My religious belief, insofar as it is grounded on my intellectual faculties, is based on a confluence of varying strands of evidence (including testimony, argument and experience) all pointing to the same thing, to the extent that it became, for me, more unreasonable to continue disbelieving than to believe. My answer to the question, what would it take to convince me of AGW, probably would have to be something similar: It would have to become, for whatever reason, more unreasonable to continue disbelieving in AGW, than to believe in it.

    I think one thing holding me back is the fact that, currently, belief in AGW in this country is divided so cleanly along party lines. In addition, that skepticism is holding out so strongly despite the fact that the media and academia have overwhelmingly bought into AGW and been ceaselessly browbeating the public over it. I tend to believe that a position that can hold out against those odds (which it has in common with several other positions of mine that have been under siege, such as homosexual marriage) must have something going for it.

    My skepticism toward a position probably increases in proportion to the level of hysteria it inspires in the media, academia and the Hollywood elite.

    Now you raised the point that even AGW skeptics affirm the manmade increase in CO2. I’m interested to see what you make of that in your next post.

  17. Agellius, I think you make some interesting points. Bruce’s point seems to be “you have to believe in AGW because some of the skeptics even believe in part of it.” But that is kind of like saying, “you have to believe in God because even some agnostics acknowledge that they don’t know how the Earth was created and acknowledge it is possible an intelligent being like God may have created it.” We know that is not enough. Agnostics say they don’t know — that is very different than saying they believe in God (believe me, I used to be an agnostic). I would say that Steve McIntyre’s position is closer to an AGW skeptic who is an agnostic on some areas of the issue of climate change.

    The other point I would make is that it is important to “follow the money” on this issue. Who are the people who have all the money? The AGW Believers. Warming alarmists love to claim the opposition is funded by the oil companies, but the reality is that McIntyre, McKitrick, Anthony Watts and most of the skeptic professors, are not getting a dime from any big corporations. Meanwhile, the Believers are getting millions in grants from various organizers including — tada! — the oil companies like BP who want to “look green!”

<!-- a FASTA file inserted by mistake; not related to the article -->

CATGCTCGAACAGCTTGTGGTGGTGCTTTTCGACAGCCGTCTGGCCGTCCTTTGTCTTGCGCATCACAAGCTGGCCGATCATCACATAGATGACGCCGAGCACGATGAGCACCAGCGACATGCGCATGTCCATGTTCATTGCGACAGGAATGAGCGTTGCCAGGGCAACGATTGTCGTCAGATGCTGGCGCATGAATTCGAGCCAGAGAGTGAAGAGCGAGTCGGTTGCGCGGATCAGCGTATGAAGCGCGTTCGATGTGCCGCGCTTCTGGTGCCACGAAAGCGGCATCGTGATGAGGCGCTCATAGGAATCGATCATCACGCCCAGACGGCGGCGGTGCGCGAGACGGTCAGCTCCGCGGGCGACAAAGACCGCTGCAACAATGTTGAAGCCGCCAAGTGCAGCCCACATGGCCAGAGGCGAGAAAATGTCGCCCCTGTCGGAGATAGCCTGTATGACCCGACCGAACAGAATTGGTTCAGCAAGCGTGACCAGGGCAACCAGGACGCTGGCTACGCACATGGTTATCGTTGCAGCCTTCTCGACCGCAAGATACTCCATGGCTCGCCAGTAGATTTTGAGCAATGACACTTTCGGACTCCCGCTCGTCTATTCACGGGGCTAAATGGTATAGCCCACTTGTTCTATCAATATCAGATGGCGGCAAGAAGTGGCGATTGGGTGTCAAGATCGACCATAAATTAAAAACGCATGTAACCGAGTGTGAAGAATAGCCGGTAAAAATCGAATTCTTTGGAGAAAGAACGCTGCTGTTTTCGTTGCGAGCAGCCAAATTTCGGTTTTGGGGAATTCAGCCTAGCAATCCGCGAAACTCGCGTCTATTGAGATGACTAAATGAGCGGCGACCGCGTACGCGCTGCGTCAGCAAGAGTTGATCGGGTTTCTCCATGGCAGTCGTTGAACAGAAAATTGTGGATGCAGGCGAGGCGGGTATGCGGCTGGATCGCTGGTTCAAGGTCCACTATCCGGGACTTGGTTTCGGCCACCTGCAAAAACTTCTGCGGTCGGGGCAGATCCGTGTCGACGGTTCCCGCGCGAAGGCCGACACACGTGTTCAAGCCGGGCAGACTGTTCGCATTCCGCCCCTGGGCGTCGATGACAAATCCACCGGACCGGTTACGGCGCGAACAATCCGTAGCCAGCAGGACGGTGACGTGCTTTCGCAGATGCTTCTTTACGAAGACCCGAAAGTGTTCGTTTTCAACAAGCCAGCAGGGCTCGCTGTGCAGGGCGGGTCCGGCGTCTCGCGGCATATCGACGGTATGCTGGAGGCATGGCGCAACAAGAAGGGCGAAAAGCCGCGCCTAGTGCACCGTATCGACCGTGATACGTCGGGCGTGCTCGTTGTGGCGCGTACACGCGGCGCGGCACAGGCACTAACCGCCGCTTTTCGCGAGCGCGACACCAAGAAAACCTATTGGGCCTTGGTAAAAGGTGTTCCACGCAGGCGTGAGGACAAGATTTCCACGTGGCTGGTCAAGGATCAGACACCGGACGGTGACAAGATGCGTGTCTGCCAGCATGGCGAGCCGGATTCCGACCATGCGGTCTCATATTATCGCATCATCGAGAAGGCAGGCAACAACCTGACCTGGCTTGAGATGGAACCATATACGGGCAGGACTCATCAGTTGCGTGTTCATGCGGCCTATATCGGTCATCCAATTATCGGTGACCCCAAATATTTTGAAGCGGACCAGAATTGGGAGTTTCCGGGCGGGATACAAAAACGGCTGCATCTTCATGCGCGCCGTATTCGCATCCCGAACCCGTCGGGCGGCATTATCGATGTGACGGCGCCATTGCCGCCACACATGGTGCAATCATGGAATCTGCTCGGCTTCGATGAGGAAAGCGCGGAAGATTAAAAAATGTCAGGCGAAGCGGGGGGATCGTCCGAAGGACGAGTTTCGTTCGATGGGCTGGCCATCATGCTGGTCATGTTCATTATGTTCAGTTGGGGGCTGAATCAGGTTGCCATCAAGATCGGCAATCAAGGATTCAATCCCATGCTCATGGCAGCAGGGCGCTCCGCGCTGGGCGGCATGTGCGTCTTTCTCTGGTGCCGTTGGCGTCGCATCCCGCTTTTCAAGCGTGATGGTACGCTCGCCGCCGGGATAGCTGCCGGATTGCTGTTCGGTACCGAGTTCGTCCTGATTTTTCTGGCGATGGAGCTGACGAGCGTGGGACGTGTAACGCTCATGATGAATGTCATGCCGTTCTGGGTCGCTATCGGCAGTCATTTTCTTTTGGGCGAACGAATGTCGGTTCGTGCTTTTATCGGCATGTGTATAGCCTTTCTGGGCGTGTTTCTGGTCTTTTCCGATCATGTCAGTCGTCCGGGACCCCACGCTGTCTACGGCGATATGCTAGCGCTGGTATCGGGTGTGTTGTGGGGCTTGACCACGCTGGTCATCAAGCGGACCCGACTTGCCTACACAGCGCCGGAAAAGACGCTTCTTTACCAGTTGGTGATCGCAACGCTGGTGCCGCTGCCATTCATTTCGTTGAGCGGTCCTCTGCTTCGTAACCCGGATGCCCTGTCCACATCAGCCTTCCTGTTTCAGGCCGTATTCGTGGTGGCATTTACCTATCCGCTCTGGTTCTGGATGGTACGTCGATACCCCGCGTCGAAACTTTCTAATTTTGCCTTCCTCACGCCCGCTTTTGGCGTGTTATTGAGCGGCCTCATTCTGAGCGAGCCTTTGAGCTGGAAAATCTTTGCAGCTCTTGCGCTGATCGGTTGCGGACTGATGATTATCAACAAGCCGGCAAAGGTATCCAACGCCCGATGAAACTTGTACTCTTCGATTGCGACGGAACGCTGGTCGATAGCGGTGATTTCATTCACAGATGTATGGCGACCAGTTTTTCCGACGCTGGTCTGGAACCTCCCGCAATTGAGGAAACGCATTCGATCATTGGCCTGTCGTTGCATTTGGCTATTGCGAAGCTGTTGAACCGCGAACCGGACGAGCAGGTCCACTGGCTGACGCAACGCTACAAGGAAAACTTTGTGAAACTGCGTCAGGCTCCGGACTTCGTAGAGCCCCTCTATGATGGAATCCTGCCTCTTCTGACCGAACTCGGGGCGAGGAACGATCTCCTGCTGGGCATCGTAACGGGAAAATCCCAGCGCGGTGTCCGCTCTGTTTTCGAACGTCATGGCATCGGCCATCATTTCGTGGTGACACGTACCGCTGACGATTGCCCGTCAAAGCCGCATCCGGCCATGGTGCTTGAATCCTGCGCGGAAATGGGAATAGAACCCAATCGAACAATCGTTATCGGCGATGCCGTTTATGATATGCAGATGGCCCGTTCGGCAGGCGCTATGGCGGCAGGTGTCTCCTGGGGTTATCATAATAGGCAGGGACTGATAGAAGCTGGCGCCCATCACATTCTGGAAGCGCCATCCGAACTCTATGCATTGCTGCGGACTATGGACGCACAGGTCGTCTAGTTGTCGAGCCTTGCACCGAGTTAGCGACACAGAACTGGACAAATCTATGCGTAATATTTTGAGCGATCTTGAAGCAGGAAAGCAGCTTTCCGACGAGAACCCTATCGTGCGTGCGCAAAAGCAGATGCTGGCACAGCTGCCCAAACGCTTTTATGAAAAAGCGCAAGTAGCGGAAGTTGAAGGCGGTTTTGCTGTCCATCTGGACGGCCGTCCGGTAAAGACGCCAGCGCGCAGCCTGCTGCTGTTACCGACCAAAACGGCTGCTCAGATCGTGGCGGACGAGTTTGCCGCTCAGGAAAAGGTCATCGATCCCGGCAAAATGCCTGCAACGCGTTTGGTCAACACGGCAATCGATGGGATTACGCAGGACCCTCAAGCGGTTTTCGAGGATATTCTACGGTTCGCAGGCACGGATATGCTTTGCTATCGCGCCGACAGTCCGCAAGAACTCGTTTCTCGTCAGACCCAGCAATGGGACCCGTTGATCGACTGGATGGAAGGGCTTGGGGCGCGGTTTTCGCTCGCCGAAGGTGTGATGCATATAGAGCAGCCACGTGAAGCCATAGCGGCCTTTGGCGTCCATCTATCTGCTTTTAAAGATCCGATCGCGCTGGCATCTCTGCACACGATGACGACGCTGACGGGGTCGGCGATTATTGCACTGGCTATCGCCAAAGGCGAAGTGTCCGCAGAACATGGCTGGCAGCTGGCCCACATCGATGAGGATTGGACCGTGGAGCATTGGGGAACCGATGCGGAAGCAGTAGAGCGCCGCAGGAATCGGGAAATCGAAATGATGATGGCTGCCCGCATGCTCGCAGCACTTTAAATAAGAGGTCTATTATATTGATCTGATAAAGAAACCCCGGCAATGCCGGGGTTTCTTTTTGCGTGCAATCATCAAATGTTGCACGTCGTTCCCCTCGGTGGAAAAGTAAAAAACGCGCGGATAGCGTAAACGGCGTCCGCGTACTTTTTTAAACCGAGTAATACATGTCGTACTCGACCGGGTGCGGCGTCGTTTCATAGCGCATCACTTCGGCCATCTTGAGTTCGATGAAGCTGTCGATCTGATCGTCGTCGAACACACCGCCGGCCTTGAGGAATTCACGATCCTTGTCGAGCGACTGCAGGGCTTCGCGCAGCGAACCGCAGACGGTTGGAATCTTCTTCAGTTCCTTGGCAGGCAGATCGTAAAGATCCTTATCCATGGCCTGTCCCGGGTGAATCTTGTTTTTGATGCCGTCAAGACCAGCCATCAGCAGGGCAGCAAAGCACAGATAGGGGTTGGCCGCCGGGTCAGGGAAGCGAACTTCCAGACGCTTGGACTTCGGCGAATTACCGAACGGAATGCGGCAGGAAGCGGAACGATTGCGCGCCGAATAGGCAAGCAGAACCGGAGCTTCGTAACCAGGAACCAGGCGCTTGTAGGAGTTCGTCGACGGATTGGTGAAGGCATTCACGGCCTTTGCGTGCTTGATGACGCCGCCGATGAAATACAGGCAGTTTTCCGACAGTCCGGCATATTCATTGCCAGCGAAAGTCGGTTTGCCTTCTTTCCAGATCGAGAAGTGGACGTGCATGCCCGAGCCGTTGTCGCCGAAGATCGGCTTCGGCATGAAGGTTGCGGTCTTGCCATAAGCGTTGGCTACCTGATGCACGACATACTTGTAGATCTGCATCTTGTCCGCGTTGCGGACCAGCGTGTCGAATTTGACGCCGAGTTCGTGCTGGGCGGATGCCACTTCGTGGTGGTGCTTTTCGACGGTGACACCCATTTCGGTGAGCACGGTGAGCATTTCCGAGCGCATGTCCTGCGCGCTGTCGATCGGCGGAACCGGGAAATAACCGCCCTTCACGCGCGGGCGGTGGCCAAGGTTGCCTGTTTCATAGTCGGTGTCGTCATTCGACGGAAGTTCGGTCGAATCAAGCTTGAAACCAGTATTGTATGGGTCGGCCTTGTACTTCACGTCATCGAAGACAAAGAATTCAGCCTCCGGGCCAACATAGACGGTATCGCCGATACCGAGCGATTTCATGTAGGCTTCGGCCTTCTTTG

http://newstandardnews.net/content/index.cfm/items/4735

    To be clear, this does not mean that Bruce’s logical trail in this series in unsound. Just musin’ about some interesting things to think about.

  18. Geoff B opined,

    Bruce’s point seems to be “you have to believe in AGW because some of the skeptics even believe in part of it.”

    Ah, no. That is not at all what he said. Please re-read his posts.

    Geoff B also declared,

    The other point I would make is that it is important to “follow the money” on this issue. Who are the people who have all the money? The AGW Believers.

    They have all the money? Really?

    And Geoff B articulated,

    … the reality is that McIntyre, McKitrick, Anthony Watts and most of the skeptic professors, are not getting a dime from any big corporations.

    That’s an obvious misdirection that ignores where the money actually is. Some examples:

    The Heartland Institute’s International Conference on Climate Change is organized and “sponsored” by the Heartland Institute, an extremely conservative U.S. think tank. Heartland claims on its website that no energy industry money was used to support the conference, but did not address tobacco industry funding which was very significant. Still, a substantial number of conference sponsors — including the Competitive Enterprise Institute, Independent Institute, Americans for Tax Reform, Frontiers of Freedom and Citizens’ Alliance for Responsible Energy — have received support from energy or tobacco companies, or both. The Heartland Institute itself has received funding from Exxon and Philip Morris.

    Billionaire tycoon David Koch and his brother Charles are the VP and CEO of Koch Industries the second-largest privately-held corporation in the U.S. Americans for Prosperity Foundation (AFP) received 
$5,176,500 from Koch foundations from 2005 to 2008. 

Beginning in 2008, Americans For Prosperity organised fake ‘grassroots’ local events across the US including the “Hot Air Tour”, featuring a hot air balloon, that was intended to build opposition to US legislation on clean energy and climate change.
 A Koch-funded study claimed that renewable energy in Spain had led to the country losing jobs. This is simply not true and the report was thoroughly discredited. Flawed though the study was, it was used in efforts to influence US politicians against taking climate action. A report, released on March 30, 2010 shows that foundations controlled by Koch Industries contributed US$48.5 million to climate opposition groups from 1997 to 2008. A Greenpeace PDF on Koch Industries can be found here. (Yeah, I know it’s Greenpeace. I don’t like them either. But despite their over-the-top rhetoric and “colorful” screed, I dare you to refute their facts on funding. Their facts, not their rhetoric.)